Also found in: Acronyms.

yada, yada, yada

and Y3
phr. & comp. abb. talk, talk, talk. (see also yatata-yatata.) Y3. What utter B.S.
See also: yada

yada yada yada

Also, yadda, yadda. And so on and so on. This term describes tedious or long-winded talk, and its origin is not definitely known. Possibly it imitates the sound of a person droning on and on. It was used by comedian Lenny Bruce in the 1960s but was only popularized from about 1990 on in Seinfeld, a television sitcom, and caught on very quickly. In one episode George and a girlfriend are speaking: “‘Are you close with your parents?’—‘Well, they gave birth to me and . . . yada yada yada.’” Jeffrey Deaver used it in The Vanished Man (2003): “. . . and she’s going on about this guy, yadda, yadda, yadda, and how interesting he is and she’s all excited ’cause she’s going to have coffee with him.” It is on its way to clichédom. An earlier usage with nearly the same meaning of empty talk is blah-blah-blah. It dates from the early 1900s. Harper’s magazine had it in July 1991: “You get the same blah blah blah if you visit colonial Williamsburg.”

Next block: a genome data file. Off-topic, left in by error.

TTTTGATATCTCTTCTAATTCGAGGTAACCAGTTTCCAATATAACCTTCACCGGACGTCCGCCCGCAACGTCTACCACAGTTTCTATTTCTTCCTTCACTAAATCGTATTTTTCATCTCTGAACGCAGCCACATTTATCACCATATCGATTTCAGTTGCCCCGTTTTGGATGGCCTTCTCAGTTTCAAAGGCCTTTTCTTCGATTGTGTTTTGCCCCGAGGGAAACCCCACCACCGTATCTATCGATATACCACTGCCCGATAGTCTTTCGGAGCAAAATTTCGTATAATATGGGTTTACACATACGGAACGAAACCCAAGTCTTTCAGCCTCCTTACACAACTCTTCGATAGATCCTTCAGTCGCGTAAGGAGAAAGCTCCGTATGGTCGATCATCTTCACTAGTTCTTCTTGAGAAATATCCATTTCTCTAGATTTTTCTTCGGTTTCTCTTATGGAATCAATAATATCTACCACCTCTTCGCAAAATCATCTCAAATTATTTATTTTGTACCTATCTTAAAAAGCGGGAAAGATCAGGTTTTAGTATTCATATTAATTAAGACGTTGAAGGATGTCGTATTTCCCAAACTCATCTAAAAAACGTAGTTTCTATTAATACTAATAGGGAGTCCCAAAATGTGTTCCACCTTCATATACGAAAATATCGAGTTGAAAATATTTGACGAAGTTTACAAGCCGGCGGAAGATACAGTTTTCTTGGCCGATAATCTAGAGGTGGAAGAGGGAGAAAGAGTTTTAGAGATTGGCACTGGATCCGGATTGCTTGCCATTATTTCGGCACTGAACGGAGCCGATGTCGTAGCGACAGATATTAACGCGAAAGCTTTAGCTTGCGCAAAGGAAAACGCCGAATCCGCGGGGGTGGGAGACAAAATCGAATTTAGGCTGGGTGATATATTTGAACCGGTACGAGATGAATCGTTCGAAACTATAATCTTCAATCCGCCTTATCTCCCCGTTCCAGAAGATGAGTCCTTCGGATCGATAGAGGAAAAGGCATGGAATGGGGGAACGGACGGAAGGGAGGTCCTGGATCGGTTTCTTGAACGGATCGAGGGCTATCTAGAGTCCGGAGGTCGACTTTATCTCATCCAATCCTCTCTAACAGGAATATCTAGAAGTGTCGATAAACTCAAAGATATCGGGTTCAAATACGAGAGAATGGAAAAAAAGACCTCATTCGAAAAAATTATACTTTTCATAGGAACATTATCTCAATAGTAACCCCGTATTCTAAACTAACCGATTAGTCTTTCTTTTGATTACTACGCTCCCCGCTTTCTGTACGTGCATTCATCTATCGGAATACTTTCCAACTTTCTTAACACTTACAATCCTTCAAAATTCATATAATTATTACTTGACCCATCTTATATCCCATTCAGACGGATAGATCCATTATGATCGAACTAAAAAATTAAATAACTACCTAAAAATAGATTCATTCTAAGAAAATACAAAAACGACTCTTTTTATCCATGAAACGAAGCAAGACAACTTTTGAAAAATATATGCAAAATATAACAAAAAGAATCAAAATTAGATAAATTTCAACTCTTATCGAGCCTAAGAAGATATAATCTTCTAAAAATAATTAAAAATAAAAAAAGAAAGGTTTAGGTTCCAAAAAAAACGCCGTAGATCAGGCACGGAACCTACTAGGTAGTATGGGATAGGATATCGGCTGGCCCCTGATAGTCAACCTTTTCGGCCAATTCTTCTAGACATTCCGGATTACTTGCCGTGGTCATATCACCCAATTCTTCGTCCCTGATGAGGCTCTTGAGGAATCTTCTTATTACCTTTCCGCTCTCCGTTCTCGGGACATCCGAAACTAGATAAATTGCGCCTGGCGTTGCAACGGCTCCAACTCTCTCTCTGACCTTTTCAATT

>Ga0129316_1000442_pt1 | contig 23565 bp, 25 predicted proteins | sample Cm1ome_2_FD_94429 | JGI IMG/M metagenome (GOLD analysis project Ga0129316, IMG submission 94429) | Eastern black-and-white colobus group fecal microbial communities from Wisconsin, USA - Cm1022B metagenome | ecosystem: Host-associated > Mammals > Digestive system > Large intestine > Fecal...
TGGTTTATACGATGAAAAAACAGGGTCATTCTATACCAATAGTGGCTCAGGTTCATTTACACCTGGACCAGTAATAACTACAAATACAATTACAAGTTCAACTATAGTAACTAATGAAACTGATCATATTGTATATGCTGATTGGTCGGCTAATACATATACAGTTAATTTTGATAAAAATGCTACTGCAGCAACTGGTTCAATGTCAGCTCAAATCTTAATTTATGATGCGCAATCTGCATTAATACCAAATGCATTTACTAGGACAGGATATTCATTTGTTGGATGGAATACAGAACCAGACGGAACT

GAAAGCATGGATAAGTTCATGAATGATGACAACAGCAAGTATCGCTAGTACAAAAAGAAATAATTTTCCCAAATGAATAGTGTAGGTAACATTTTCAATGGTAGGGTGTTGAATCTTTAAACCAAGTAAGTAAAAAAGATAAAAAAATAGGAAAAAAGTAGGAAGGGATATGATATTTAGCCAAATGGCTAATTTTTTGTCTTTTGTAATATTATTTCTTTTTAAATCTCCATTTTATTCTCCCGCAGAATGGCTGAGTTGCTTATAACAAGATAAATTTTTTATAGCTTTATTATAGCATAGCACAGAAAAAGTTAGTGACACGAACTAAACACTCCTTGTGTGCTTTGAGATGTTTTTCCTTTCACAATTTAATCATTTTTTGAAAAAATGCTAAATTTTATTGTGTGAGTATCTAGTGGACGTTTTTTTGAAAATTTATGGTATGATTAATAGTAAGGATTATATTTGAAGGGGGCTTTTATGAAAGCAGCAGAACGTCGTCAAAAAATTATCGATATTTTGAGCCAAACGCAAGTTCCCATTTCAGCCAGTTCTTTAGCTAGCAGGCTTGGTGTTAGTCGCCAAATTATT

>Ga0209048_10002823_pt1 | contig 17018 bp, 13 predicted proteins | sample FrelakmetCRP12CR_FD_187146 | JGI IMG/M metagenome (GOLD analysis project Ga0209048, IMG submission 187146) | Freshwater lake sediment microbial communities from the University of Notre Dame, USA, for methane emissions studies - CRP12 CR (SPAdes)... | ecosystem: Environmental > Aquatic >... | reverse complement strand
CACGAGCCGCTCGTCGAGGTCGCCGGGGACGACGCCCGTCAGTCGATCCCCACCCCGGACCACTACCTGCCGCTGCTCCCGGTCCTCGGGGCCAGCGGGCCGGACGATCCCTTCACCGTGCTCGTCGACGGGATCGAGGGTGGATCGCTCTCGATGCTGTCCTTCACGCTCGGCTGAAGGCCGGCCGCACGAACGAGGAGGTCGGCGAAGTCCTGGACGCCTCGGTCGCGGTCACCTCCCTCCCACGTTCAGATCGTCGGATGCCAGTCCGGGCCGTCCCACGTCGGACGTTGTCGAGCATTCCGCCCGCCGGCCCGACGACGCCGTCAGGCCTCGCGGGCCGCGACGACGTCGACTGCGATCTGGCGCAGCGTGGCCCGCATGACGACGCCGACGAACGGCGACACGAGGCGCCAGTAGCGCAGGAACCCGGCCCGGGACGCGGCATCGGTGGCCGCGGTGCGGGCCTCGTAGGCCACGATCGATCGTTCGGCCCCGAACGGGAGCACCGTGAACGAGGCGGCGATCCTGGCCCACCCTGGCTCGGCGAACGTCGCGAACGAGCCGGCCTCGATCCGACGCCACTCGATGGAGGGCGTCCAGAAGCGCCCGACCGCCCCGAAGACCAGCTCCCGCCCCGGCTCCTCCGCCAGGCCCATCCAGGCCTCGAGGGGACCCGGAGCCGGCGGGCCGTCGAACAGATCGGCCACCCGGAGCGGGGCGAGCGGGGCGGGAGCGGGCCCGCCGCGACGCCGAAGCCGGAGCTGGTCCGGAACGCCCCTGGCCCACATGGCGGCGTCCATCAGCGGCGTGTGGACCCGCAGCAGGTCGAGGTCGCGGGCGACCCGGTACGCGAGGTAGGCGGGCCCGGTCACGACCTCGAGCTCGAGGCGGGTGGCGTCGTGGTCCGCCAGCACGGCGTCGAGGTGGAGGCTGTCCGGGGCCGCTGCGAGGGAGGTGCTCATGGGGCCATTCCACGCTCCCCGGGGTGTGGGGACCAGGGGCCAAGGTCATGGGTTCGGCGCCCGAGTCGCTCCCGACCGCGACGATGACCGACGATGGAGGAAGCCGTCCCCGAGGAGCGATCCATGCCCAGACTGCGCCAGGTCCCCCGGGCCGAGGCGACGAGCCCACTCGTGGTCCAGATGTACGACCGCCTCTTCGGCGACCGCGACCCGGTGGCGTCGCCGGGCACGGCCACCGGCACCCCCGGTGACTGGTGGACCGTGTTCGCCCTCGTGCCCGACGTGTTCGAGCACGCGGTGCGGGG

See also: yada
References in periodicals archive ?
The mobile YADA device will offer information on flights, gates, standby lists, print bag tags and boarding passes.
YADA allows us to better assist customers anywhere in the airport, especially during weather-related, off-schedule operations when lines can become long.
The mobile YADA devise was initially launched by the airline in summer 2009 at Boston.